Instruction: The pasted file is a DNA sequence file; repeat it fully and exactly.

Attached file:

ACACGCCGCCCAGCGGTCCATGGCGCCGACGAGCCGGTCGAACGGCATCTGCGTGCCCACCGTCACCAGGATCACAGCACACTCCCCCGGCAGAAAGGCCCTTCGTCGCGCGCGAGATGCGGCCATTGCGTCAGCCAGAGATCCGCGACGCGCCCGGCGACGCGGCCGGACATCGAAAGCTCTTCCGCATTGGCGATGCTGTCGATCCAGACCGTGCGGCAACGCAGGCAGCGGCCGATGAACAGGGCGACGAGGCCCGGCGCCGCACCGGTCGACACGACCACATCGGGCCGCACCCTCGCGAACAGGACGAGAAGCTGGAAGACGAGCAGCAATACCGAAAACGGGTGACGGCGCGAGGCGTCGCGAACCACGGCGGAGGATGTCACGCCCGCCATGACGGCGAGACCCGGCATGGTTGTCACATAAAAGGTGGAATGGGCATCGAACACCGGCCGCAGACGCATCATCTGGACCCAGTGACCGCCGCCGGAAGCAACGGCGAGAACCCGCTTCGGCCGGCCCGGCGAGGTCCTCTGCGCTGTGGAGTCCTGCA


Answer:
ACACGCCGCCCAGCGGTCCATGGCGCCGACGAGCCGGTCGAACGGCATCTGCGTGCCCACCGTCACCAGGATCACAGCACACTCCCCCGGCAGAAAGGCCCTTCGTCGCGCGCGAGATGCGGCCATTGCGTCAGCCAGAGATCCGCGACGCGCCCGGCGACGCGGCCGGACATCGAAAGCTCTTCCGCATTGGCGATGCTGTCGATCCAGACCGTGCGGCAACGCAGGCAGCGGCCGATGAACAGGGCGACGAGGCCCGGCGCCGCACCGGTCGACACGACCACATCGGGCCGCACCCTCGCGAACAGGACGAGAAGCTGGAAGACGAGCAGCAATACCGAAAACGGGTGACGGCGCGAGGCGTCGCGAACCACGGCGGAGGATGTCACGCCCGCCATGACGGCGAGACCCGGCATGGTTGTCACATAAAAGGTGGAATGGGCATCGAACACCGGCCGCAGACGCATCATCTGGACCCAGTGACCGCCGCCGGAAGCAACGGCGAGAACCCGCTTCGGCCGGCCCGGCGAGGTCCTCTGCGCTGTGGAGTCCTGCA